Carbon dioxide gives soda its fizz and champagne its sparkle. But increased levels of carbon dioxide in the atmosphere due to human activities can cause the Earth to warm and oceans to acidify at alarming rates.
Scientists have long sought to find clean, green alternatives to fossil fuels like gasoline, which exacerbate the carbon dioxide problem, and biofuels—fuels derived from biological resources such as plants or plant biomass—are considered a renewable solution.
At the University of Delaware, associate scientist Jennifer Stewart is working to create sustainable algae-based biofuels that could reduce carbon dioxide and other harmful emissions in the atmosphere.
Done right, it could solve many problems.
An imperfect solution
Algae can produce 12 times more biodiesel per acre than plants, such as corn or sugarcane, and can be grown in arid areas, like deserts, where it doesn't take up land used to grow food. Marine algae can be grown using seawater, saving freshwater supplies for more pressing purposes like drinking water.
But using algae to produce biofuels hasn't been all that easy—or cheap.
Growing algae at commercial scales requires more carbon dioxide than is present in the atmosphere, forcing commercial producers to purchase bottled carbon dioxide instead. This is a disadvantage both from a financial and an environmental perspective.
Many scientists have proposed growing algae on power plant smokestacks to neutralize their emissions, which typically contain high levels of nitric oxide and carbon dioxide gases. Nitrogen oxides in industrial emissions are highly toxic and contribute to acid rain and ground-level ozone, while also damaging human health and destroying food crops.
"But what if we could capture or redirect these emissions for a usable purpose?" asks Stewart, an associate scientist in UD's School of Marine Science and Policy, housed in the College of Earth, Ocean, and Environment.
Up until now, the challenge has been to keep the algae alive in the presence of nitric oxide gas, which is toxic to most algal species.
As a doctoral student at UD working with biochemist Kathryn Coyne, Stewart studied Heterosigma akashiwo, a species of algae that thrives in Delaware waterways and worldwide. Stewart discovered that H. akashiwo contains a special enzyme with the unique ability to convert nitric oxide gas into a form of nitrogen it can use for food.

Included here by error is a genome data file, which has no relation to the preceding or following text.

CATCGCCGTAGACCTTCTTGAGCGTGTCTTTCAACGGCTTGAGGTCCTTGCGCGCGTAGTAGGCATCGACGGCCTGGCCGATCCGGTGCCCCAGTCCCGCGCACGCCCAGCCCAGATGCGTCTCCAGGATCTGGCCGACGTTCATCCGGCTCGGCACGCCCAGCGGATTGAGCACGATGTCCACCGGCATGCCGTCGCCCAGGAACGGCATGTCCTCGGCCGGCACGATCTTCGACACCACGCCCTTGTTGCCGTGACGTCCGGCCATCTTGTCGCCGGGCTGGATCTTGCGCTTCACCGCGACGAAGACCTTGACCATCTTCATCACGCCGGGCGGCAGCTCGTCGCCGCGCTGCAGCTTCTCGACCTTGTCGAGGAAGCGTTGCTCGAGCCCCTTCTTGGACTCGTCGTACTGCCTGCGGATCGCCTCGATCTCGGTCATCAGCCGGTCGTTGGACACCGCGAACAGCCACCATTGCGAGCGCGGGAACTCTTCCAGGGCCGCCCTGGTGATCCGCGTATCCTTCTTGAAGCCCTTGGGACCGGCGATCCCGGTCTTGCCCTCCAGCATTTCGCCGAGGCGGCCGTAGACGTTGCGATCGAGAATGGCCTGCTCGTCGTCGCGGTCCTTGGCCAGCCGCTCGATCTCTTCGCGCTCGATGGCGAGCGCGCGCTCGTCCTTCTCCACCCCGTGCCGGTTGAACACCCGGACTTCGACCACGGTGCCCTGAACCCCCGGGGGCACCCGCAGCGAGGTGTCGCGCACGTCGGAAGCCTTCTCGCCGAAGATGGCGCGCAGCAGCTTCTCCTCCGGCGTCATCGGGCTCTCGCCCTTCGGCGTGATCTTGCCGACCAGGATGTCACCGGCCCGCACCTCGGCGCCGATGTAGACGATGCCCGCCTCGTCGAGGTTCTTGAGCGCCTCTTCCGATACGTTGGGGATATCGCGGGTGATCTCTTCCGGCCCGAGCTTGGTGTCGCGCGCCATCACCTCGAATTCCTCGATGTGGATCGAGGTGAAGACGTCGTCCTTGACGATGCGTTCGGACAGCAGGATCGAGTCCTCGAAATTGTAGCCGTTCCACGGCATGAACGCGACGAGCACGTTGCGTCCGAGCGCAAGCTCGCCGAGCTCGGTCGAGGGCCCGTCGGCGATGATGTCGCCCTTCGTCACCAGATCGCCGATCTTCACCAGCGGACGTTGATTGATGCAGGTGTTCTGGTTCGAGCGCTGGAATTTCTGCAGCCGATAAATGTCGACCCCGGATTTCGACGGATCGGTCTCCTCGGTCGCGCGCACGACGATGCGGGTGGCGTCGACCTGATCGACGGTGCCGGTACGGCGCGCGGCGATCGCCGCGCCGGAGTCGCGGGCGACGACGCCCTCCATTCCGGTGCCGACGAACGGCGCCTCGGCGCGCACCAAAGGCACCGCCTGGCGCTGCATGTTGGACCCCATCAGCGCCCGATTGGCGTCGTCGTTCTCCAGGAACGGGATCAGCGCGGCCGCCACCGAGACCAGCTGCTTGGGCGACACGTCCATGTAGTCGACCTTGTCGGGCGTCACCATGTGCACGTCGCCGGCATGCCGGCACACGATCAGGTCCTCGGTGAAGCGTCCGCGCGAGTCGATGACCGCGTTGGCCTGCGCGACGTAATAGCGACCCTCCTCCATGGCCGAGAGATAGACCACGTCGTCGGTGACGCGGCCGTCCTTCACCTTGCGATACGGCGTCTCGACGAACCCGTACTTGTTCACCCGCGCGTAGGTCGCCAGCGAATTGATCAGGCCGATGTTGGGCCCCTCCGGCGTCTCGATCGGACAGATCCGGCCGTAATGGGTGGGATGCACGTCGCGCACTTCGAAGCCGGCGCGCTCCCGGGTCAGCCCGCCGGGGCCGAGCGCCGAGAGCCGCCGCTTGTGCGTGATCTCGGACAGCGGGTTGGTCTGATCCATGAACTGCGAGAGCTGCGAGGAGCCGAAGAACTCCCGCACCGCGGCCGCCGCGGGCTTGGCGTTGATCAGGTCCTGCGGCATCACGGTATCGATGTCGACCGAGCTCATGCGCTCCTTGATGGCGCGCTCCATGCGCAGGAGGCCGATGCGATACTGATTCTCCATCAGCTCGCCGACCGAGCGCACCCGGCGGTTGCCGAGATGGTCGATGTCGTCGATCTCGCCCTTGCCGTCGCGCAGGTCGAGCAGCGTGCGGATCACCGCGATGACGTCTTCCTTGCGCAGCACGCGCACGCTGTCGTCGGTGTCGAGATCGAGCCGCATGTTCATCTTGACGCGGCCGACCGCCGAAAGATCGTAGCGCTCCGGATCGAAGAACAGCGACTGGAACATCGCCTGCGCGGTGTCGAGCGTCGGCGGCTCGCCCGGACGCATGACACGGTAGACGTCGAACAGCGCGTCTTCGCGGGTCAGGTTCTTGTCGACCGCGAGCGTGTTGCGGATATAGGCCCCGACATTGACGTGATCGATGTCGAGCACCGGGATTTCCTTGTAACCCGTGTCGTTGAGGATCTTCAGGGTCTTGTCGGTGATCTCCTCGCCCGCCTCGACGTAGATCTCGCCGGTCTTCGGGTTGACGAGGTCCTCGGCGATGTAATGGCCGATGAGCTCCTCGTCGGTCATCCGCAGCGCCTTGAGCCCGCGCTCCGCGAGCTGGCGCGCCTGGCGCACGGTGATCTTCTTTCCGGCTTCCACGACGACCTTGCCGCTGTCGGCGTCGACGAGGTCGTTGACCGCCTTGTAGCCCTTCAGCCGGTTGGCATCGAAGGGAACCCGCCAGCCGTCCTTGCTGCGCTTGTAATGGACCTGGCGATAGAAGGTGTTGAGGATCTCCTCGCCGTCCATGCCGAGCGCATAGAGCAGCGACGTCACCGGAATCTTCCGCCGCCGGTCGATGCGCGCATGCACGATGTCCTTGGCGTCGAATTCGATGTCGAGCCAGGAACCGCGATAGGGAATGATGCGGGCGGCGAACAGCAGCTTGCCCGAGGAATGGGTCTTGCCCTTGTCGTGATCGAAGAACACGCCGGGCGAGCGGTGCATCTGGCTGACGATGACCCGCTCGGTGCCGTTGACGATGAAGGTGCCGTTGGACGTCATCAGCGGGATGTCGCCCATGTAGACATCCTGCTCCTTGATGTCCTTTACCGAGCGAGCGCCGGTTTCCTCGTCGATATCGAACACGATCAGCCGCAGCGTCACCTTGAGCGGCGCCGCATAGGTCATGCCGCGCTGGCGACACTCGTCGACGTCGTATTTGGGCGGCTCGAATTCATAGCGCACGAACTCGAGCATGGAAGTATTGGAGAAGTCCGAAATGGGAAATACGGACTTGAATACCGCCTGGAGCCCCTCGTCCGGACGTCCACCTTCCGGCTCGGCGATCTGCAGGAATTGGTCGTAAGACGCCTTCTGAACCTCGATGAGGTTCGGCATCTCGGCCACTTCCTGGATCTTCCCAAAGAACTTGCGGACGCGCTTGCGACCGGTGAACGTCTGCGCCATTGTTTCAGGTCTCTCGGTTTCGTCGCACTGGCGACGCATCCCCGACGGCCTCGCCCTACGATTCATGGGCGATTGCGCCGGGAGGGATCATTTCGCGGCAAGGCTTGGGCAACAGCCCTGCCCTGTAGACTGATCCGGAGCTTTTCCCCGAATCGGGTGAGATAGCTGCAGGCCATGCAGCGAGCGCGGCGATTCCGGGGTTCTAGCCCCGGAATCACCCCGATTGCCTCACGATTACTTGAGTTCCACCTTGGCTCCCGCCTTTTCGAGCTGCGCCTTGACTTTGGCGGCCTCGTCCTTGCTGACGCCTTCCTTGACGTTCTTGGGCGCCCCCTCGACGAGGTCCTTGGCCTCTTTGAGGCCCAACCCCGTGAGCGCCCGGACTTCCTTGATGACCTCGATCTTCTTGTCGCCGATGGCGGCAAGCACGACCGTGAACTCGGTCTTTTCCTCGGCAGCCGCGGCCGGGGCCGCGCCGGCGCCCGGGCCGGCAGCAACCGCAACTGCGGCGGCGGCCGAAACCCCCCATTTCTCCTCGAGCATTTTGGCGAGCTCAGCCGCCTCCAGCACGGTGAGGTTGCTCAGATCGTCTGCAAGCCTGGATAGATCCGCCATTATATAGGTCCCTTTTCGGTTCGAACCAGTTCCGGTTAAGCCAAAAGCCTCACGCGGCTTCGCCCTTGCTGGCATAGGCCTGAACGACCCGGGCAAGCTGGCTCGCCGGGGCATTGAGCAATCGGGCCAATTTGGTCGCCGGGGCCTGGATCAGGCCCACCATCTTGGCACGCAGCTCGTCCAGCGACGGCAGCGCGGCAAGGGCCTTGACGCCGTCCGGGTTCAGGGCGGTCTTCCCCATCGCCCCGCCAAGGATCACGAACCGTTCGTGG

So instead of dying in the presence of toxic emissions, H. akashiwo thrives.
This discovery may help push algae into the major leagues of biofuel sourcing.
The tiny, plant-like algae starts out as a single-celled organism, invisible to the naked eye. When it comes in contact with sunlight, water and a food source (such as carbon or nitrogen), it reproduces faster than other plants and can grow from a few cells to millions of cells in just one liter of water over a matter of days.
Once harvested, the golden-brown colored algae can be transformed into algae-based biofuels, bioplastics and even algae-based, omega-3 supplements.
A question of scale
Stewart's breakthrough has led to collaborations with the Arizona Center for Algae Technology and Innovation at Arizona State University and the University of Kentucky's Center for Applied Energy Research, among others, and garnered funding from the U.S. Department of Agriculture, National Science Foundation, U.S. Environmental Protection Agency STAR Program, Delaware Sea Grant, the Department of Energy, and other industry partners.
Stewart is now reviewing every step in the cultivation process—culturing the algae in the laboratory, determining what concentrations of carbon dioxide produce the highest algae growth, and ultimately, understanding the best way to harvest the algae for the greatest yield. It is work that builds on previous trials she conducted with colleagues at the Arizona Center for Algae Technology and Innovation.
Last summer she installed a bioreactor outside of Sharp Laboratory on UD's Hugh R. Sharp Campus in Lewes to test how much algae can be grown and harvested over a given period of time. She believes that Delaware is a prime place to conduct this research because while the Mid-Atlantic region has its own sources of pollution, natural wind patterns across the country bring pollution here from states to the north and northwest, too.
Her immediate efforts are on addressing challenges in cost and scalability in hopes of reducing costs of algae farming to be competitive with the price of gasoline.
If successful, Stewart's work might just provide algae the muscle to go to market.
Stewart believes that algae has a huge role to play in alternative fuels and can easily envision a large portion of U.S. transportation fuels being replaced by algal biofuels in the foreseeable future, though she concedes that the journey is not without its challenges.
"We are at a very pivotal moment right now. I think we will see companies commercializing and making profits in the next 10 years, but cost will be a determining factor," she says. "We know we can make algal biofuels, but can we do it economically? That is the more important question."
She hopes to have those answers soon.
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